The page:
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Round Earth Media has supported dozens of journalists who have written hundreds of pieces covering numerous topics in diverse countries. To explore all these stories, visit our archives!

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“Journalism has a class problem”

July 14, 2017

 

“Our journalism would be better if we were a better representation of the backgrounds and experiences our audiences have,” wrote journalist Heather Bryant, a 2017 Knight Fellow at Stanford and the wife of a garbage truck driver.

“That the spouse of a journalist had such a blue collar job [is surprising],” writes Heather. “The reaction makes me wonder how badly our industry really lacks for people with more diverse socioeconomic backgrounds.”

Why is this?  

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Consider the 1st Amendment

June 30, 2017

Consider the First Amendment

Congress shall make no law respecting an establishment of religion, or prohibiting the free exercise thereof; or abridging the freedom of speech, or of the press; or the right of the people peaceably to assemble, and to petition the government for a redress of grievances.

As the 4th of July approaches, I plan to reflect on the importance and wisdom of the First Amendment to the U.S. Constitution.  And the way in which independent journalism champions this fundamental right.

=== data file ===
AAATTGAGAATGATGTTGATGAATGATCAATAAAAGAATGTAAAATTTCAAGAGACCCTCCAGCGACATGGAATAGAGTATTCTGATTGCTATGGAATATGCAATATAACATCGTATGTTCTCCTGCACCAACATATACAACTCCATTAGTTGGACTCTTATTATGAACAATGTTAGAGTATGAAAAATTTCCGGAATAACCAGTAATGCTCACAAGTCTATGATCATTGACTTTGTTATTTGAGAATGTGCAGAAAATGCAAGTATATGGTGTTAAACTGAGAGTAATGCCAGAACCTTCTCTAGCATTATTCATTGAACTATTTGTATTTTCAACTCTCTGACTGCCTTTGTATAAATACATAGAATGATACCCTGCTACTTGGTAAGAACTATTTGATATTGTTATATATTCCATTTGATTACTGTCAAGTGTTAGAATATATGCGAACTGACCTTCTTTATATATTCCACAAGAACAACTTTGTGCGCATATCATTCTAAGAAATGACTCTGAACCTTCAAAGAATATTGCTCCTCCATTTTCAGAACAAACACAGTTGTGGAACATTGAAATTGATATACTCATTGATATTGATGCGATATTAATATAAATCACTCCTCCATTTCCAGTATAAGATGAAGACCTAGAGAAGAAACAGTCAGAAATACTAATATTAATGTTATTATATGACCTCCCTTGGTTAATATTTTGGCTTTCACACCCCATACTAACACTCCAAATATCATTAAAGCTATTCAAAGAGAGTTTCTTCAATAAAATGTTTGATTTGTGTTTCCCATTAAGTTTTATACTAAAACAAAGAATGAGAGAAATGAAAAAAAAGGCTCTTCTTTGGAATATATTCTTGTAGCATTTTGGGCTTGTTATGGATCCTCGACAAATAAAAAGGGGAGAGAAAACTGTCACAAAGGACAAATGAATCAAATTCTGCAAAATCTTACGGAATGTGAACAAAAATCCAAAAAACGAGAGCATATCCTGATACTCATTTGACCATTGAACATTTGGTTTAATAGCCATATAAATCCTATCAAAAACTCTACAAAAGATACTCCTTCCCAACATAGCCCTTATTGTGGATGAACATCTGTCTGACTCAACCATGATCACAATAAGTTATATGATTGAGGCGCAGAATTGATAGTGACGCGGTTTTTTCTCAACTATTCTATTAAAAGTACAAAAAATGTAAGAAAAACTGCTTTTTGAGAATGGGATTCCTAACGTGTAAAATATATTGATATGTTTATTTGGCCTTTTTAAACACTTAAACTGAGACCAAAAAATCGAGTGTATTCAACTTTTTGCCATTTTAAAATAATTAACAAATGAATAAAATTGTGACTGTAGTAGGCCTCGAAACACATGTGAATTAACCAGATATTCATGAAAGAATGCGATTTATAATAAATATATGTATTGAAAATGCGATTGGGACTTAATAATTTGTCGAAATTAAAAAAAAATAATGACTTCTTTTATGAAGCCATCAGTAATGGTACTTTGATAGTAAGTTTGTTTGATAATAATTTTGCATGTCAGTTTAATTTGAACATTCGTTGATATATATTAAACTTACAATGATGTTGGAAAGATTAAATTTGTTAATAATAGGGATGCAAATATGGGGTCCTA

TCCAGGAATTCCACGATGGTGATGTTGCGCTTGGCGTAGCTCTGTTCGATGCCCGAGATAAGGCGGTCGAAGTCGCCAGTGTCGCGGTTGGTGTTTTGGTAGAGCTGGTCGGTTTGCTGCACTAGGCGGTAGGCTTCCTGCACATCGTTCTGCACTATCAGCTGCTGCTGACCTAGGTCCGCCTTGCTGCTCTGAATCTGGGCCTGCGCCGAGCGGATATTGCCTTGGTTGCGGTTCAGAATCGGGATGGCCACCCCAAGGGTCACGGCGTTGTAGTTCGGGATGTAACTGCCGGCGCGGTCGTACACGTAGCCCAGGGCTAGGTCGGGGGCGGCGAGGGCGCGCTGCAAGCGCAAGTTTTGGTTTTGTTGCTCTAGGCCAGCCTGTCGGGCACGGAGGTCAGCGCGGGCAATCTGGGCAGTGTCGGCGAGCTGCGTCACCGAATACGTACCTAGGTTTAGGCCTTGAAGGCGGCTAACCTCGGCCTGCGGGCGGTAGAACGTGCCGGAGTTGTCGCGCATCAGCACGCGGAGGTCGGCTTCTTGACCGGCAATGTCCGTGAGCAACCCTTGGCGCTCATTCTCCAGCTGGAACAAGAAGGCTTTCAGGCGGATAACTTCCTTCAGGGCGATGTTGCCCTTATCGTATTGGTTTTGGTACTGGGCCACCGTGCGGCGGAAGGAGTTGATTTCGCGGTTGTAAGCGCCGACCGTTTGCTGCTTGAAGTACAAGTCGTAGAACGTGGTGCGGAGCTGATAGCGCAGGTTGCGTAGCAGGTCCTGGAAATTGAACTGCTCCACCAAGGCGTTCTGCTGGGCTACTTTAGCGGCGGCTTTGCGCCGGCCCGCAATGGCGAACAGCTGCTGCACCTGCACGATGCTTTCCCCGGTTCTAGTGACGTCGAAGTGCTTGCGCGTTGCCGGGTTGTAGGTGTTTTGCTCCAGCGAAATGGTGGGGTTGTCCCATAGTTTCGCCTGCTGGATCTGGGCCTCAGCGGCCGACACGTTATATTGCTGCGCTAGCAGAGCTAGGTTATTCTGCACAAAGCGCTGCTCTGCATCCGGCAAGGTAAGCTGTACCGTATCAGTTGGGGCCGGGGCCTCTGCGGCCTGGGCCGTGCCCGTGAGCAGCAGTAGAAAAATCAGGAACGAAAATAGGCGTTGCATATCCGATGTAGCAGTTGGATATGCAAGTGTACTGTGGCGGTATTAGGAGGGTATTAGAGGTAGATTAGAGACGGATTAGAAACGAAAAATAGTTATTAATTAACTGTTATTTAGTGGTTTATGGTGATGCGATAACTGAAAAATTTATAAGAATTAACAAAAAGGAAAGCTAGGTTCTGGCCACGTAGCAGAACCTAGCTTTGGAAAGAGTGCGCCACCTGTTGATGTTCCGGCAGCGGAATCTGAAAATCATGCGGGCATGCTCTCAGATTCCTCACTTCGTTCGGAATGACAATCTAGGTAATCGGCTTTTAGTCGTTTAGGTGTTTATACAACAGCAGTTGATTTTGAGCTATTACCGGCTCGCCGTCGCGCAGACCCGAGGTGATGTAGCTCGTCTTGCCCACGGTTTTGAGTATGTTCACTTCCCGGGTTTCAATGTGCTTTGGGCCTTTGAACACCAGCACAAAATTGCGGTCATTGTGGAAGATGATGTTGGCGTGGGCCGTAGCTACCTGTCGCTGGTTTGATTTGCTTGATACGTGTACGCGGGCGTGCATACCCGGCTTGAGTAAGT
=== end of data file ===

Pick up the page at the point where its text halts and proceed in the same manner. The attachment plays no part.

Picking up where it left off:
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What do you think?

June 9, 2017

I recently attended a discussion entitled The First Amendment in the Time of Trump, sponsored by the American Bar Association.   One idea seemed to be on everyone’s mind: the fact that “increasingly, we Americans occupy alternate universes,” as CBS Sunday MorningSenior Contributor Ted Koppel puts it.  What caused this divide?”Rush Limbaugh had a lot to do with creating those two separate worlds. But he couldn’t have done it until 1987, when the Federal Communications Commission did away with the so-called Fairness Doctrine,”

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Telling Real from Fake

June 2, 2017

This week, I’m sharing an article in the Columbia Journalism Review with guidelines for telling real news from fake.  It’s an issue many of you have asked about.  Here’s a sampling — click on the photo above for the entire article.

  1. Willingness to retract, correct, and implicitly or explicitly apologize for misstatements in a timely manner.
  2. A reliance on professional ethics, includingaccuracy, and an interest in contrary evidence.
  3. Following the story regardless of its political implications.

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Trust

May 26, 2017


Hello everyone,I’m just back from “Elevate Engagement,” a conference sponsored by the non-profit Journalism That Matters and the Agora Journalism Center at the University of Oregon’s School of Journalism and Communication.  What’s one take-home from this conference?  A new understanding about the pervasive lack of trust in journalists.

There are many reasons for this. We journalists have missed essential stories and failed to cover our communities — domestic and global — fairly and adequately. We’ve failed to investigate. To challenge.  And importantly, to shine a light on the good in the world,